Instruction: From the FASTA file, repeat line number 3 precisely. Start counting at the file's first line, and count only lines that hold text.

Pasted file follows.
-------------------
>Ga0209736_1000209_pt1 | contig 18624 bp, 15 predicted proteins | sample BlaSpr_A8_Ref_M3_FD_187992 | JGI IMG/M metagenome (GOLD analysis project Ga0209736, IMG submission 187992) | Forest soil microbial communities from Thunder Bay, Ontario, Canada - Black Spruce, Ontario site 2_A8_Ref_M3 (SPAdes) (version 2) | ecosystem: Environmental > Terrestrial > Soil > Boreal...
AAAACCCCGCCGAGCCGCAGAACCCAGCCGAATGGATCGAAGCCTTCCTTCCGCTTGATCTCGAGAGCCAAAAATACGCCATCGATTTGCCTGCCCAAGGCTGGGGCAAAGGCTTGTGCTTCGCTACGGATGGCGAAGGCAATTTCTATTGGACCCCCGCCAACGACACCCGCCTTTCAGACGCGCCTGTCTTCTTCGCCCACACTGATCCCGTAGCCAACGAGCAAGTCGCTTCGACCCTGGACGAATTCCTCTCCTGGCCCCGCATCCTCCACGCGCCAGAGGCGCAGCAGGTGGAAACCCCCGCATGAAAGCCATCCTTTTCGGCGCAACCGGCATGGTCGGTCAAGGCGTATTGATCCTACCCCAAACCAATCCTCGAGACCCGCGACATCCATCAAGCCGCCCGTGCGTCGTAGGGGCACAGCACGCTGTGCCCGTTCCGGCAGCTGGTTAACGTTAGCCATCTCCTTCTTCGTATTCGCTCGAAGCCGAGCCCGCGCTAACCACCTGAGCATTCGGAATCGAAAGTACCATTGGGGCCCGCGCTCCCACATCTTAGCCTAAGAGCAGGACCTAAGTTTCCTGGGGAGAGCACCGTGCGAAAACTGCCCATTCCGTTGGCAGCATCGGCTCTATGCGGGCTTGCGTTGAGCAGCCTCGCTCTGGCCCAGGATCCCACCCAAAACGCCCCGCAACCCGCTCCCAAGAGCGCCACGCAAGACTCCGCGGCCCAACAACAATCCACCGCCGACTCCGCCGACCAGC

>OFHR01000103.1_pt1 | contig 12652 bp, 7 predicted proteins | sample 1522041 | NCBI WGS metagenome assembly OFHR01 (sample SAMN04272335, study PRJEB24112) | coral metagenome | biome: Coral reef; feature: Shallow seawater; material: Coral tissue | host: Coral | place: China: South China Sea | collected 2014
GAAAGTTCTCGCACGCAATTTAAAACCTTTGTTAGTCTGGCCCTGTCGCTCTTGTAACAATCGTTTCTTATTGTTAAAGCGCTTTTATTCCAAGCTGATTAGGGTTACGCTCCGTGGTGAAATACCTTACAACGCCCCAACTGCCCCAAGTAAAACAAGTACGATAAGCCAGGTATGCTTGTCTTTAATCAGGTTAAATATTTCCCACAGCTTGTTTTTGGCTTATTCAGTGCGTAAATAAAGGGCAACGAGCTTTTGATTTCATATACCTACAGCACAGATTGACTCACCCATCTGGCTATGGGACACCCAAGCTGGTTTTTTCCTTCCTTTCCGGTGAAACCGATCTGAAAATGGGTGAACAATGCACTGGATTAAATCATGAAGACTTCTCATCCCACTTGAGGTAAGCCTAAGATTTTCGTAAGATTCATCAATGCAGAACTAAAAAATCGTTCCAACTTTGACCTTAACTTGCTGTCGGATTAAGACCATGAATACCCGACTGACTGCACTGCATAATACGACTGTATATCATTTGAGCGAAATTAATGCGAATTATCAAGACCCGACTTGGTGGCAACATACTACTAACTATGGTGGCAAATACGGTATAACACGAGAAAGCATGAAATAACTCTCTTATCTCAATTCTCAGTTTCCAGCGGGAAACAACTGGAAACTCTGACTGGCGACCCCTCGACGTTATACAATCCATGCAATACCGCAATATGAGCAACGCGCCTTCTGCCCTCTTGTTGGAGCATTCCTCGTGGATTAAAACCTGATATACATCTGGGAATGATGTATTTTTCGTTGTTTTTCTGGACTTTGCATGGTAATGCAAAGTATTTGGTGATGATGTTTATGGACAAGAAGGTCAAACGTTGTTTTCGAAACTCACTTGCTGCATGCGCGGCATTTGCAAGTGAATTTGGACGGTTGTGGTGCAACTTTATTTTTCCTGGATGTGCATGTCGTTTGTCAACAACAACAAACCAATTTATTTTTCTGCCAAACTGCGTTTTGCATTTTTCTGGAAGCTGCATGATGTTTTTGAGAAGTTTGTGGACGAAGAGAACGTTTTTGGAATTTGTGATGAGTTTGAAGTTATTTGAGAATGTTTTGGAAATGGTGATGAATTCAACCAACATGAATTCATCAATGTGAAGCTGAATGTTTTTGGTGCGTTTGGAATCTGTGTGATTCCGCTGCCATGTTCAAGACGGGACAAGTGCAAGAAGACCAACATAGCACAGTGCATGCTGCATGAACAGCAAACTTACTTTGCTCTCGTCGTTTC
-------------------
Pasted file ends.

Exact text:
>OFHR01000103.1_pt1 | contig 12652 bp, 7 predicted proteins | sample 1522041 | NCBI WGS metagenome assembly OFHR01 (sample SAMN04272335, study PRJEB24112) | coral metagenome | biome: Coral reef; feature: Shallow seawater; material: Coral tissue | host: Coral | place: China: South China Sea | collected 2014